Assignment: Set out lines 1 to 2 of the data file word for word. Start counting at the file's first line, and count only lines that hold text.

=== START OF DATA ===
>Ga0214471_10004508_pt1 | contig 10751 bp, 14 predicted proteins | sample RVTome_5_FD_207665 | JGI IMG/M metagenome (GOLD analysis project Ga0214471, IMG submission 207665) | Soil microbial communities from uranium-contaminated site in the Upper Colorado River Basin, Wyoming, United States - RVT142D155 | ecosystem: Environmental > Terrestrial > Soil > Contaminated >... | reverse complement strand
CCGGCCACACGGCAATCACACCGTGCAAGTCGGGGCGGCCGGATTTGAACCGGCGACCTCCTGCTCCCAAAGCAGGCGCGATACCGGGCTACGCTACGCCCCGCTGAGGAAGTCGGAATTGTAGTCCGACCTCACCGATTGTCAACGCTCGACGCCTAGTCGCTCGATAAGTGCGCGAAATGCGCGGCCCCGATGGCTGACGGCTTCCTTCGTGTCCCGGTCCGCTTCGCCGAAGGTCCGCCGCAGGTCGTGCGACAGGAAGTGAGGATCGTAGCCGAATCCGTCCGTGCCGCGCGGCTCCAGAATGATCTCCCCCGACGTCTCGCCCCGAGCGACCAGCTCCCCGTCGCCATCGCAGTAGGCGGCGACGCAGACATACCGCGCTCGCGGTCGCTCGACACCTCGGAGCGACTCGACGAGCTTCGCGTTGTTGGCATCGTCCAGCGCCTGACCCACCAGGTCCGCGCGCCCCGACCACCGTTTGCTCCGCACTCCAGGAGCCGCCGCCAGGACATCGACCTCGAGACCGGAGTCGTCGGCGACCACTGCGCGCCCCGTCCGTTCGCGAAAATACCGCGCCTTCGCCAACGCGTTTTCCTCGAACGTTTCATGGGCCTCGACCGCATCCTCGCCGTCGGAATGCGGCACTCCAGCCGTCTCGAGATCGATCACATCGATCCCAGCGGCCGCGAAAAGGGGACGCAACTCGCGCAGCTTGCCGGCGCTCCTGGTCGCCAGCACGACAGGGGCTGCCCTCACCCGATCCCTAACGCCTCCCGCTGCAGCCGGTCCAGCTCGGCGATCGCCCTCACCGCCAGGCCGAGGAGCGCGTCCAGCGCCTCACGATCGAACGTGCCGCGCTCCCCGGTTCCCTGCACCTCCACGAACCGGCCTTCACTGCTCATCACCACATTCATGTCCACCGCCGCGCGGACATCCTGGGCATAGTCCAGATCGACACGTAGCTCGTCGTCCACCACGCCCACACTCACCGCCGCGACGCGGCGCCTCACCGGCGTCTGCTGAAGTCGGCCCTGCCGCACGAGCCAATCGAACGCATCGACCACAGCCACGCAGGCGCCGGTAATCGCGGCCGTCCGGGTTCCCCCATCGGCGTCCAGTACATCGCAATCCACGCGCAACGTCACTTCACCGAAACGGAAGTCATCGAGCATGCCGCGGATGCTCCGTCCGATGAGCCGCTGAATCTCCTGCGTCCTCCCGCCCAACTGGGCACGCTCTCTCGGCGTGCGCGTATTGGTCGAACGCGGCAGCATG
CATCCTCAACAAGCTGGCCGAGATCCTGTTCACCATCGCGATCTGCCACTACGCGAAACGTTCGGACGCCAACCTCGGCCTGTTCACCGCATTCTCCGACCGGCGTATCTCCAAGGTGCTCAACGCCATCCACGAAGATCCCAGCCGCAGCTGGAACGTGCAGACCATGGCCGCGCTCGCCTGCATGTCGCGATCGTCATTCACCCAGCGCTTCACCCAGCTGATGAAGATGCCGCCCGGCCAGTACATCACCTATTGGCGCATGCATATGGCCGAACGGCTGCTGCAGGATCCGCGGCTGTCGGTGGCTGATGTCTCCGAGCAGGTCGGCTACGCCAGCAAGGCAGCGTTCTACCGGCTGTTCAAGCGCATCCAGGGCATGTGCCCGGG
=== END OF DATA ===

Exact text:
>Ga0214471_10004508_pt1 | contig 10751 bp, 14 predicted proteins | sample RVTome_5_FD_207665 | JGI IMG/M metagenome (GOLD analysis project Ga0214471, IMG submission 207665) | Soil microbial communities from uranium-contaminated site in the Upper Colorado River Basin, Wyoming, United States - RVT142D155 | ecosystem: Environmental > Terrestrial > Soil > Contaminated >... | reverse complement strand
CCGGCCACACGGCAATCACACCGTGCAAGTCGGGGCGGCCGGATTTGAACCGGCGACCTCCTGCTCCCAAAGCAGGCGCGATACCGGGCTACGCTACGCCCCGCTGAGGAAGTCGGAATTGTAGTCCGACCTCACCGATTGTCAACGCTCGACGCCTAGTCGCTCGATAAGTGCGCGAAATGCGCGGCCCCGATGGCTGACGGCTTCCTTCGTGTCCCGGTCCGCTTCGCCGAAGGTCCGCCGCAGGTCGTGCGACAGGAAGTGAGGATCGTAGCCGAATCCGTCCGTGCCGCGCGGCTCCAGAATGATCTCCCCCGACGTCTCGCCCCGAGCGACCAGCTCCCCGTCGCCATCGCAGTAGGCGGCGACGCAGACATACCGCGCTCGCGGTCGCTCGACACCTCGGAGCGACTCGACGAGCTTCGCGTTGTTGGCATCGTCCAGCGCCTGACCCACCAGGTCCGCGCGCCCCGACCACCGTTTGCTCCGCACTCCAGGAGCCGCCGCCAGGACATCGACCTCGAGACCGGAGTCGTCGGCGACCACTGCGCGCCCCGTCCGTTCGCGAAAATACCGCGCCTTCGCCAACGCGTTTTCCTCGAACGTTTCATGGGCCTCGACCGCATCCTCGCCGTCGGAATGCGGCACTCCAGCCGTCTCGAGATCGATCACATCGATCCCAGCGGCCGCGAAAAGGGGACGCAACTCGCGCAGCTTGCCGGCGCTCCTGGTCGCCAGCACGACAGGGGCTGCCCTCACCCGATCCCTAACGCCTCCCGCTGCAGCCGGTCCAGCTCGGCGATCGCCCTCACCGCCAGGCCGAGGAGCGCGTCCAGCGCCTCACGATCGAACGTGCCGCGCTCCCCGGTTCCCTGCACCTCCACGAACCGGCCTTCACTGCTCATCACCACATTCATGTCCACCGCCGCGCGGACATCCTGGGCATAGTCCAGATCGACACGTAGCTCGTCGTCCACCACGCCCACACTCACCGCCGCGACGCGGCGCCTCACCGGCGTCTGCTGAAGTCGGCCCTGCCGCACGAGCCAATCGAACGCATCGACCACAGCCACGCAGGCGCCGGTAATCGCGGCCGTCCGGGTTCCCCCATCGGCGTCCAGTACATCGCAATCCACGCGCAACGTCACTTCACCGAAACGGAAGTCATCGAGCATGCCGCGGATGCTCCGTCCGATGAGCCGCTGAATCTCCTGCGTCCTCCCGCCCAACTGGGCACGCTCTCTCGGCGTGCGCGTATTGGTCGAACGCGGCAGCATG